How Do Febrile Convulsions Happen and What Can You Do to Prevent Them?

14 Mar
A seizure is one of the scariest things a parent can experience. It’s unexpected, overwhelming and you don’t know why it’s happening or when it’s going to end. Feeling unprepared can make the experience infinitely more alarming, so we're here to tell you all you need to know about febrile convulsions.

What are febrile convulsions?

A fever can cause febrile convulsions in your child. These types of convulsions are age-specific, occurring in infants as young as 6 months and children up to 5 years old. Febrile convulsions are most common between 12 and 18 months of age, but they are usually harmless and rarely have any lasting effects on your little one.
Did you know? About two percent of kids under the age of six will have at least one and they are slightly more likely to happen in boys than girls.

Common indicators of febrile convulsions

Signs and symptoms of a febrile convulsion can be alarming for parents, but it is important to be aware of them.
  • Shaking: Your child may experience uncontrolled muscle movements on one or both sides of their body, which can manifest as shaking, stiffening, or tensing up.
  • Loss of consciousness: Your child may pass out or their eyes may roll back, and this can occur with or without shaking.
  • Loss of control: Your child may vomit, drool, urinate, or defecate.

If your child is exhibiting any of these symptoms, it is important to seek medical attention immediately.Possible causes of febrile convulsions
Based on research, febrile convulsions are most commonly triggered by a fever caused by a viral infection. These convulsions typically occur during the first day of an illness, when the child's temperature rises to at least 100.4°F (38°C). In some cases, a child may experience convulsions before developing a fever.

Common infections that can cause febrile convulsions include: 
  • Chickenpox
  • Coronavirus (COVID-19)
  • Ear infections
  • Encephalitis
  • Influenza
  • Malaria (in certain regions)
  • Meningitis
  • Stomach flu (gastroenteritis)
  • Strep throat, tonsillitis
  • Upper respiratory infections. 
Additionally, some childhood vaccinations may cause fever, and if a child has a febrile convulsion after vaccination, it is the fever, not the vaccine itself, that is responsible.

What can you do at home to treat your child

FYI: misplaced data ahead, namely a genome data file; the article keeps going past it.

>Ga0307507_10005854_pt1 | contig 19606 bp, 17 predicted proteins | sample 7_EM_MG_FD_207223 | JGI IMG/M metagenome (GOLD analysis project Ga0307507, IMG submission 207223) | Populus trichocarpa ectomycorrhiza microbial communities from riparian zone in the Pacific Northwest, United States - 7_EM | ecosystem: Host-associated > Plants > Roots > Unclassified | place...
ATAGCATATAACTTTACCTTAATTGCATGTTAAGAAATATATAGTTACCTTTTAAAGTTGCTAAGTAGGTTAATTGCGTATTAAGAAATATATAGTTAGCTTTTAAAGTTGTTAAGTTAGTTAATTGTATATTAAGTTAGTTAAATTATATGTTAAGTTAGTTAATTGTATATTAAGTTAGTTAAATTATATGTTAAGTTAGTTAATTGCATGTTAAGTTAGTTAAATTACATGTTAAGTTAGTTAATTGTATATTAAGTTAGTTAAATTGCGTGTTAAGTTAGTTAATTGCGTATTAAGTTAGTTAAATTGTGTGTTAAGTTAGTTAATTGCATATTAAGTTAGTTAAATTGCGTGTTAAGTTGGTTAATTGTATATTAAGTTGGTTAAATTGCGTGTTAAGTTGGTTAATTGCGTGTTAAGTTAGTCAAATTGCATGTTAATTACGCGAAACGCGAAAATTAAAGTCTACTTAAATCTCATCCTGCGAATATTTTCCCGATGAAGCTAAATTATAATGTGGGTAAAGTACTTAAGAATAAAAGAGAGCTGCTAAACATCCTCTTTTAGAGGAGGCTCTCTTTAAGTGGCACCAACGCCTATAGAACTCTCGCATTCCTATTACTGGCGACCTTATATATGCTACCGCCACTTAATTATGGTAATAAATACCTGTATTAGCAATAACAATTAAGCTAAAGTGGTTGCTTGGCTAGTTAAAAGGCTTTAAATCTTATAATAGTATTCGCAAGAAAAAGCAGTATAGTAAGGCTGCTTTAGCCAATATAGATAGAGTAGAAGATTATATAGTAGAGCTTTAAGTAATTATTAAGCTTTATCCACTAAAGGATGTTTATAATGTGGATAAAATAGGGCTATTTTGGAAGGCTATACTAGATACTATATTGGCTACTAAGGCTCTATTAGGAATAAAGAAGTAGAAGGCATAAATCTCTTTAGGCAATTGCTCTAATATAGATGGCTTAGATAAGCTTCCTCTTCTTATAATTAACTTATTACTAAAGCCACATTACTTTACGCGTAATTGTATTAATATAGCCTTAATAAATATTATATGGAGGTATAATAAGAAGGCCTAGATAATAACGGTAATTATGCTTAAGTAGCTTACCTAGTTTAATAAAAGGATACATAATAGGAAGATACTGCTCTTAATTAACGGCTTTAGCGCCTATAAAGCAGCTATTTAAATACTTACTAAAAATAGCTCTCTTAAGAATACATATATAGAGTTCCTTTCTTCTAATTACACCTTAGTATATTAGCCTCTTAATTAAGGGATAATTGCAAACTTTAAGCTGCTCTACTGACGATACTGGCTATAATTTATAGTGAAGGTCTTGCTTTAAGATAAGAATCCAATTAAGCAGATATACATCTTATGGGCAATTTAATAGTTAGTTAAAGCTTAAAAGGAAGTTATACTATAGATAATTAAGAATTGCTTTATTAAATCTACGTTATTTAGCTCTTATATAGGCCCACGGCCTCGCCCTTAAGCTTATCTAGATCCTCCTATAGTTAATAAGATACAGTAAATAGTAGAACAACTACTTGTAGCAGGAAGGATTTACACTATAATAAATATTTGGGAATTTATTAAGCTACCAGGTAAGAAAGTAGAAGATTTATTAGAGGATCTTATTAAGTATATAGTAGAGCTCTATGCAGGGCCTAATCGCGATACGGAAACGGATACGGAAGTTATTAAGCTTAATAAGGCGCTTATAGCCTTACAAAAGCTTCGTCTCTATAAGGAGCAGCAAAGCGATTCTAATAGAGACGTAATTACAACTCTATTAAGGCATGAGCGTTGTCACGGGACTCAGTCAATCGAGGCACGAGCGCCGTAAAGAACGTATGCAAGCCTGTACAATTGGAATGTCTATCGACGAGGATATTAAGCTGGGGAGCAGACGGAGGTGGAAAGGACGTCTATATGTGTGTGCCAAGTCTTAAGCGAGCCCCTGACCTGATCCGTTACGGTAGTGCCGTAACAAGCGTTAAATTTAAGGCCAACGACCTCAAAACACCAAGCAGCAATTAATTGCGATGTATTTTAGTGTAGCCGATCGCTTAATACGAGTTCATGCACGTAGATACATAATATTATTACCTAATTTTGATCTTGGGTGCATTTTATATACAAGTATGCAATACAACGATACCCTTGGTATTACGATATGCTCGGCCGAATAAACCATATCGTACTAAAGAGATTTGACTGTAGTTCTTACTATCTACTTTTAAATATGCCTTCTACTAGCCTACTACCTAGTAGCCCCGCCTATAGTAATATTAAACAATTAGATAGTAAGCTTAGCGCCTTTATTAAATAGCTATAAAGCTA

Always remember that you should never attempt to treat your child's first-time febrile convulsion at home. Immediate medical care is essential to ensure that it is not a different type of convulsion or a severe infection such as meningitis or encephalitis, both of which can be life-threatening. 
However, here are some general guidelines to keep in mind;
  • Remain as calm as possible: Seeing your child having a convulsion can be incredibly frightening and it is easy to become overwhelmed with panic and stress. However, it is important to stay as composed as you can.
  • Keep track of the time: Note how long the convulsion lasts. If it continues for five minutes or more and does not slow down or stop, you should immediately call for emergency medical assistance.
  • Gently lay your child down on the floor: Do not place them on a table or bed as their movements may cause them to fall, and do not try to hold them in your arms or restrain them as this could result in injury.
  • Position them in the rescue position: Place your child on their left side with their lower arm stretched out, which will act as a cushion for their head. This will help prevent them from choking on saliva or vomit.
  • Do not put anything in their mouth: This could lead to injury for both you and your child.
It is recommended that you contact your child's paediatrician in the following scenarios:
  • If your child has experienced a febrile convulsion before.
  • If your child takes an hour or more to return to their normal state after a febrile convulsion.
If your child has a history of febrile convulsions, your paediatrician can provide the best advice on how to manage these episodes. They can also inform you of any warning signs that may indicate your child needs medical attention.

Febrile convulsions can be alarming, especially if your child has never experienced one before. Fortunately, most febrile convulsions are brief and children typically make a full recovery without any long-term consequences. If you have any queries or worries, it is best to consult your child's paediatrician so they can help you comprehend the risks, as well as put your mind at ease and show you how to administer seizure first aid, so you can be prepared if your child has a febrile seizure in the future.

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